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tions to the author, for giving to the public the use of so much of his valuable time, as must necessarily have been required to condense, and to bring into so compact a form, so widely related an argument. He has shown to the satisfaction of every intelligent reader, that in banking as in all other concerns of life, "honesty is the best policy." We wanted this homely truth sturdily enforced at this time; and we rejoice that it has been so faithfully done by Mr. Appleton. To the intrinsic merit of the pamphlet, we are gratified that the author has been willing to add the weight of his own good name. His position places his motives above suspicion, a circumstance not without importance in these days.
A commendable excellence of the pamphlet, is its freedom from minute details and foreign topics. The leading object of the author is thereby kept constantly in view, and the reader is permitted to contemplate, uninterruptedly, the magnitude of existing evils, and the true remedy to be applied. No affectedly profound doctrines on "banking principles " (so much talked about and so little understood) encumber it. There is no parade of learning, but practical good sense is presented to us in a good English garb. That the work will encounter opposition from the interested, reckless speculator, the opinionated theorist, and the selfish politician, is to be expected. We apprehend, nevertheless, that the currency can be effectually reformed, only by a rigid adherence to the principles advocated in this pamphlet. We would gladly extend our remarks, but the space remaining to us will be more profitably filled by one or two extracts. In the following paragraphs, Mr. Appleton well expresses the worst effect of a continued bank suspension, the consequent and inevitable demoralization of the community which tolerates it.
"But perhaps the worst part of suspension is its moral effect on the community. Banks are established as models of punctuality and honorable dealing; their notes have obtained circulation on the ground that the promise to furnish the coin on demand, was of the most sacred character. They have become the depositories of the money of the community, under the most solemn pledge that it should be forthcoming on demand. The directors of banks are selected from those of the highest standing in the mercantile community, their obligation to carry out the provisions of the charter, and to fulfil the contracts made under it, would seem to be of the highest and most binding character. They are in fact the trustees of the stockholders and depositors, selected for this very purpose. It is difficult to perceive how honorable men, holding the office of bank directors, can reconcile a continued suspension to their sense of moral obligation.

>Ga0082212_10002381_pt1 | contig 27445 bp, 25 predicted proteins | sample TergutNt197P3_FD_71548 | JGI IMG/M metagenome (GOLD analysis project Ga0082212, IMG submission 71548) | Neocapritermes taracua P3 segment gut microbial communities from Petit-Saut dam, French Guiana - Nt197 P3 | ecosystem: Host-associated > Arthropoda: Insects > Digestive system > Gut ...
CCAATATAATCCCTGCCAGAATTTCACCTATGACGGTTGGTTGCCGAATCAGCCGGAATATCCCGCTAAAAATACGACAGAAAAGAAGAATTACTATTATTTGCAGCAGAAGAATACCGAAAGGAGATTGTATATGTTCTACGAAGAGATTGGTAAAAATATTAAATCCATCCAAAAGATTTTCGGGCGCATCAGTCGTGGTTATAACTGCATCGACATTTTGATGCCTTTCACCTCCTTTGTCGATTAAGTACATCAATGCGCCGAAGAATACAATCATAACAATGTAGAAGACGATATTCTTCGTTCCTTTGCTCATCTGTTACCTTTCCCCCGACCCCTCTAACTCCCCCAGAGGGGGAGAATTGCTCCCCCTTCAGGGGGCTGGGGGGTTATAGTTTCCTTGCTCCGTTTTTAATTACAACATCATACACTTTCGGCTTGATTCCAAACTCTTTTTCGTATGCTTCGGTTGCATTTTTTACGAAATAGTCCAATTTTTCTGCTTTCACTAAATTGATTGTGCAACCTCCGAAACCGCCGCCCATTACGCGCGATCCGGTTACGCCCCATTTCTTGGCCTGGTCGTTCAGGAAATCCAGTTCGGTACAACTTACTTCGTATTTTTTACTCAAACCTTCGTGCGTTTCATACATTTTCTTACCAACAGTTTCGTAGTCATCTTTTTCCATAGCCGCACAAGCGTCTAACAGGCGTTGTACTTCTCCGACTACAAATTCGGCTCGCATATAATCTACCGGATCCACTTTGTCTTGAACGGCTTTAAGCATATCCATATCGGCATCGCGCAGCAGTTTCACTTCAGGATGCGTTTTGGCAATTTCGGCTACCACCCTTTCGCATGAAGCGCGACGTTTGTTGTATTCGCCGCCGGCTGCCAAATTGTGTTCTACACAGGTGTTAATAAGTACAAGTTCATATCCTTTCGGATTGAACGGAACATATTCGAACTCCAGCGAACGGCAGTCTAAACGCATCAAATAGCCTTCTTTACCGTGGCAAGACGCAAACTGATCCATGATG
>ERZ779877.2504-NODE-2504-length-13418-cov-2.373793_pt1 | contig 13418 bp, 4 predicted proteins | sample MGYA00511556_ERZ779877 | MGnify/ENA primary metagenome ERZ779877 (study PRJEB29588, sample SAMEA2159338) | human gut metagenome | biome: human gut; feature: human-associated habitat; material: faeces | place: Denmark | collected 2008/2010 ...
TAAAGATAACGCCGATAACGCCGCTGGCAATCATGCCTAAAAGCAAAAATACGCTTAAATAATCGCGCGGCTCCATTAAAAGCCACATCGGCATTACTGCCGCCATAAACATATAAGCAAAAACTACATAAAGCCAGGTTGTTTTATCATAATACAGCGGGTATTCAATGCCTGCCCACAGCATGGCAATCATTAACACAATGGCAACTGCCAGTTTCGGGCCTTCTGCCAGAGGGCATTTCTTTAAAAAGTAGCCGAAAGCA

"The effect of a suspension of the banks, is immediately apparent in its effect upon the moral sense of the community, as regards the ob
ligation of contracts. The breach of contract by the banks is alleged as a sufficient apology for the breach of contract by individuals, and is generally received as a sufficient justification. The broken promise of a bank is offered, and received as the only alternative on all contracts falling due. The grossest injustice is thus inflicted, which has no palliation but its universality. A. submits to receive a depreciated currency, because he can practise the same injustice upon B. The rights of creditors are sacrified to the convenience of debtors."— pp. 19, 20.
The palpable errors, that continued suspension is a relief instead of an aggravation of the embarrassments of the country, and that there is any remedy for an inflated currency but contraction, are here justly presented.
"The question now arises, what is to be done? How is the currency to be restored? The answer is simple and easy. Abandon your false theories. Philadelphia and New York have stood in opposition, as the representatives of antagonist opinions. New York and the North have gone for immediate resumption, with a present sacrifice, and a bank currency convertible into coin ou demand. This portion of the country finds no difficulty in its present position. It enjoys a sound currency, and no scarcity of it. There is no want of confidence where it ought to exist. Its internal trade is in a healthy and natural state. All is well.